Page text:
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I am trying to get Samba to work. I am running RH 9.0 and my other systems are win2k boxes. I've been following some how-to's step by step. One of ...
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  1. #1
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    Trying to get SAMBA to work...netbios name =?


    I am trying to get Samba to work. I am running RH 9.0 and my other systems are win2k boxes. I've been following some how-to's step by step. One of the lines I added to my smb.conf file is:
    netbios name = example-server

    or something like that. Well it actually worked when I ran
    smbd -D
    nmbd -D

    it has some issues still but atleast now I can see the exmple-server from my windows machine. But my question is this, on my windows machine I see the computer name as "example-server"

    But my hostname as set by the command hostname is RH9. So why isn't the computer seen as RH9...

    Also becuase I am running KDE, when I go to my "network configuration" option, there area number of tabs that I can mess with. Does that hostname command control the same thing that I see in this "network configuration" screen"? And also why does the newbios name = line in the smb.conf override everything?

  2. #2
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    The NetBIOS name that samba uses doesn't really have anything to do with the hostname of the system, it's just that if you don't specify the NetBIOS name, samba will use the system hostname as the default.
    The names that Windows boxes see are always the NetBIOS names, though. If you want this the correct way, just remove the netbios name setting from you smb.conf.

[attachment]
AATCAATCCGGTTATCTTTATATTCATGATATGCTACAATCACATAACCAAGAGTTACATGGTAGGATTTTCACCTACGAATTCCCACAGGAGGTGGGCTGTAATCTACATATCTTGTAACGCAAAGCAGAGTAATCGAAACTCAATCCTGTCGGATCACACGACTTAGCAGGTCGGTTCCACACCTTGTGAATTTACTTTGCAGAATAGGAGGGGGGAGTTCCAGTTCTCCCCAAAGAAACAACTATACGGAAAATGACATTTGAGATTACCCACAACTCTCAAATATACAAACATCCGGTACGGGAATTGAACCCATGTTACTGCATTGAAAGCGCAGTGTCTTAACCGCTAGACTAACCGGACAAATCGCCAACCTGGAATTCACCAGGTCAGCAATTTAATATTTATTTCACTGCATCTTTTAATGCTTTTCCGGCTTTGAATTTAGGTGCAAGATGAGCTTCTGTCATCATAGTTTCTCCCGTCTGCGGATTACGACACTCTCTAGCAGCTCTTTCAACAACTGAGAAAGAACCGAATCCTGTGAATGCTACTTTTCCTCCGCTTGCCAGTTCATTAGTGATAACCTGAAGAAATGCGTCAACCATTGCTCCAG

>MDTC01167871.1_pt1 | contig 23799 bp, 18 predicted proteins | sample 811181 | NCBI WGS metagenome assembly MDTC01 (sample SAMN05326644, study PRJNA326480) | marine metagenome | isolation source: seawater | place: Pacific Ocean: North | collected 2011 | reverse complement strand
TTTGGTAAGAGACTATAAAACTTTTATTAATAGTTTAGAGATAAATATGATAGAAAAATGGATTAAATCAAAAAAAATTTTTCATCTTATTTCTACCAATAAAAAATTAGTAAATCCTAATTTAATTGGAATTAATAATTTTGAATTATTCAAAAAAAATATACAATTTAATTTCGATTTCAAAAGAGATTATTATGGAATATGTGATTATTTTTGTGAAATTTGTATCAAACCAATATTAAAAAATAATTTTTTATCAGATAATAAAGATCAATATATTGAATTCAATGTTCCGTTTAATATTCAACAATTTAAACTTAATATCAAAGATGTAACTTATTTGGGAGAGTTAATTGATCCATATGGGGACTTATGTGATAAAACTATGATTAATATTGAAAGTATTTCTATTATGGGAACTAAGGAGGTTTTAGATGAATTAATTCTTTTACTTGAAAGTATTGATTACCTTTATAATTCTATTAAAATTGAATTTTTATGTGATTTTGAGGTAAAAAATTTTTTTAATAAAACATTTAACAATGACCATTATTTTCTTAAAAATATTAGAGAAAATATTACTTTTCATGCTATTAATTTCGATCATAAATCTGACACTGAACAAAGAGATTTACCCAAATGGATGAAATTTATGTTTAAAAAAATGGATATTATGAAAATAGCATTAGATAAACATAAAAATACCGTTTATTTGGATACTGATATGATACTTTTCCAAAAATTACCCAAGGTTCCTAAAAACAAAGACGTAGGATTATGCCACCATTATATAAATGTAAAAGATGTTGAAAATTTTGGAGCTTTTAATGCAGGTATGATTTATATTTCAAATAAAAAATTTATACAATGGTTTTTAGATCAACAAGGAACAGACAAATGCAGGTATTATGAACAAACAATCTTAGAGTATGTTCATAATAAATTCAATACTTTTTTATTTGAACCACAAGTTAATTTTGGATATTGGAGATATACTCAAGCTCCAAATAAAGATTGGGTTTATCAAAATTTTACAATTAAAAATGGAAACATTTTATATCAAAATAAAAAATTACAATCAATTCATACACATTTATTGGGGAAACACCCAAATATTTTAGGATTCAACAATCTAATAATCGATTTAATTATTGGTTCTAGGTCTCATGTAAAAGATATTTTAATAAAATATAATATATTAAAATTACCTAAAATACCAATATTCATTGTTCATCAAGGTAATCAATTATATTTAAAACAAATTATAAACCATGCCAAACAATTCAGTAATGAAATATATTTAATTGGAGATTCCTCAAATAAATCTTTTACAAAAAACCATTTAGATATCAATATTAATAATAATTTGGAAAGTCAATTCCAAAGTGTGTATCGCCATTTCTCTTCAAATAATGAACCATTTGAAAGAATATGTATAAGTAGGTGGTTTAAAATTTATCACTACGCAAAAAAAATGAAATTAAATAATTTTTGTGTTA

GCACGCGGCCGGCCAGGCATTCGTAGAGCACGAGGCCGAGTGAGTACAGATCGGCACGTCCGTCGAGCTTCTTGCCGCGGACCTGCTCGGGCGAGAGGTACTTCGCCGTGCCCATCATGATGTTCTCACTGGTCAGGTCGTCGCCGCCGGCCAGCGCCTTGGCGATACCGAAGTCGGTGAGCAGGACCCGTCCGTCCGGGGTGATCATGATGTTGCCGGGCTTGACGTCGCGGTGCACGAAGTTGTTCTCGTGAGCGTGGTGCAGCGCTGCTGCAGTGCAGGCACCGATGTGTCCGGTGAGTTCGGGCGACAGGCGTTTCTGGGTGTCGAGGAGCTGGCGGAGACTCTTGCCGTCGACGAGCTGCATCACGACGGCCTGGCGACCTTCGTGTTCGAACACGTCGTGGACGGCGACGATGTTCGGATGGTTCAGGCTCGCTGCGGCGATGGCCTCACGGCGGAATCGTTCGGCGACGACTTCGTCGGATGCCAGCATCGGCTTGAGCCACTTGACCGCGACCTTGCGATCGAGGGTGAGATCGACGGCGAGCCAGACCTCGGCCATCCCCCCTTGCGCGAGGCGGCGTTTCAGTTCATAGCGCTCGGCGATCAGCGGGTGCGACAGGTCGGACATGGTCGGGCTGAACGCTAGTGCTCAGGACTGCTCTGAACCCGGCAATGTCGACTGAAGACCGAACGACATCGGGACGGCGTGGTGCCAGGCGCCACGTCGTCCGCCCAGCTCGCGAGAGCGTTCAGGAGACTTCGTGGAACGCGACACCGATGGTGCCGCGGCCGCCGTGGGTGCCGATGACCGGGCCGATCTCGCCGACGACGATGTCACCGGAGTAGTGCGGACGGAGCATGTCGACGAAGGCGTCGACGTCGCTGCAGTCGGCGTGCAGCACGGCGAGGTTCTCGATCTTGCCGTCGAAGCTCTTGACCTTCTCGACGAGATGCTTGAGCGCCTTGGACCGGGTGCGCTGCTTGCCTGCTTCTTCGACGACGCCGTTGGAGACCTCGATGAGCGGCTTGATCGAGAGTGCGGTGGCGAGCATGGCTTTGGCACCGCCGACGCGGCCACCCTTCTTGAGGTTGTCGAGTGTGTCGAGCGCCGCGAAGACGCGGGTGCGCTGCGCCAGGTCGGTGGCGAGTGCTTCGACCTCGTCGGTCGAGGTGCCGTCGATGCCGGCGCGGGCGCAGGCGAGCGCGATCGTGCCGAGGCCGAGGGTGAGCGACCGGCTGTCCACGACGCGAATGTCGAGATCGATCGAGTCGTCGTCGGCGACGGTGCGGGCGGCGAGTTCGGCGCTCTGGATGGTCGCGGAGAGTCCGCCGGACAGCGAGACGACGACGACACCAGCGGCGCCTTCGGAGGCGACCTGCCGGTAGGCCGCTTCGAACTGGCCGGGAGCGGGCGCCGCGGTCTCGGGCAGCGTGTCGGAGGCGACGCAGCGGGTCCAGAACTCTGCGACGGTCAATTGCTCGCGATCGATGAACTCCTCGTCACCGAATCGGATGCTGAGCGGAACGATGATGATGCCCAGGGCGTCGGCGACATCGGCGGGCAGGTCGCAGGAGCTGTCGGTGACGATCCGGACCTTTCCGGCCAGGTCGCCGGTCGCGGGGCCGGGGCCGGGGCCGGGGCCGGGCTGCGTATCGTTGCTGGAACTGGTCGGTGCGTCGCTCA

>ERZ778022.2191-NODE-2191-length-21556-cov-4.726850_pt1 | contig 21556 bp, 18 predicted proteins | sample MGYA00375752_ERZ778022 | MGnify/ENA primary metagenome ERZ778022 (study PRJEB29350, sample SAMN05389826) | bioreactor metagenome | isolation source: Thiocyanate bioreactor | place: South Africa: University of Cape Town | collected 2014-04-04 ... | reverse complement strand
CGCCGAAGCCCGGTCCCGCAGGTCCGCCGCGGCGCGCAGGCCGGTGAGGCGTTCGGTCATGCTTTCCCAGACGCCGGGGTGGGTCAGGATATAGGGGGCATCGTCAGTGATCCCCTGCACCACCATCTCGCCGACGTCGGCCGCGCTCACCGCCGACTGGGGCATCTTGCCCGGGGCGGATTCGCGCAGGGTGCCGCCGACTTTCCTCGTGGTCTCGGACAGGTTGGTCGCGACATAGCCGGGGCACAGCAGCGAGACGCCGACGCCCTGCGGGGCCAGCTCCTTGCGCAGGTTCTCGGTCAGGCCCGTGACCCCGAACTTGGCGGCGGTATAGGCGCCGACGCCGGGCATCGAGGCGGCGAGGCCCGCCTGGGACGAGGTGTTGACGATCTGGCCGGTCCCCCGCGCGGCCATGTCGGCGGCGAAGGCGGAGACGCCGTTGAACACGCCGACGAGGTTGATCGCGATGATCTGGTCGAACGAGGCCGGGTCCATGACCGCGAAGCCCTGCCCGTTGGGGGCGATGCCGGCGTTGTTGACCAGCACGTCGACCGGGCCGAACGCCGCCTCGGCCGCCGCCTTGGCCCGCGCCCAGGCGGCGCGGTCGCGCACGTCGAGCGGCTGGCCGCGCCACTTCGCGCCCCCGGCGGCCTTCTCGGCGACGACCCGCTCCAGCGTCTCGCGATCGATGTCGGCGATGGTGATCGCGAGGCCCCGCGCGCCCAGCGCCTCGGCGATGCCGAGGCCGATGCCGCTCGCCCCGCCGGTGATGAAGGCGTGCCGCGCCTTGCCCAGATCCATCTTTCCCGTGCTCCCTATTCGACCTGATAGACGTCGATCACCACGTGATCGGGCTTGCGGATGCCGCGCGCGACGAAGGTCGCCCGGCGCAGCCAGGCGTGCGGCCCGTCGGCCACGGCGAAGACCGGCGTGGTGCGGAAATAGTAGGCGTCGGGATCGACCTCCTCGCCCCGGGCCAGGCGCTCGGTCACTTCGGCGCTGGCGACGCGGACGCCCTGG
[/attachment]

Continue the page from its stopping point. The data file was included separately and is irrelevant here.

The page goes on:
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    Thanks Dolda, if you don't mind I still have a lot of confusion about Samba. Even though right now things are working. When I click on the linux machine from my win2k machine I see the folders and the one file I put in them. The only problem is that I don't remember when I set all those different folders. There are like 3. So I would like to get clear the steps that need to be done to make this work:

    1.) Config your smb.conf file...however I am not sure exactly what all the parameters do. I mean I can figure out some...but I think also every [ ] element is like a new directory or something. Except for the [global] which I am assuming is some global parameters that need to be set. Also within each [ ] section, I guess it sets the parameters for that section. I am guessing the path = part is setting the actually directory that is being used.

    2.) Then do I need to mount something? Well I followed some other guide, and it told me to make a directory and then mount it. But I'm not sure what that does, and I'm not even sure if it works. I would like to find a way to figure out whether that folder was even "mounted" appropriately. But does this mounting this even effect anything? I have no idea.

    3.) now I also have to set the smbpasswd. Again I am not really clear about this, but do I need to do this. Basically I need to create a user and password for any computer user that will be trying to connect to the linux computer. Perhaps that is why I was seeing the folders before but not allowed access in them. Anyway, I would love to see a list of users that I've specified within the smbpasswd directory, so I can either know what I need to add, or double check what is in there already.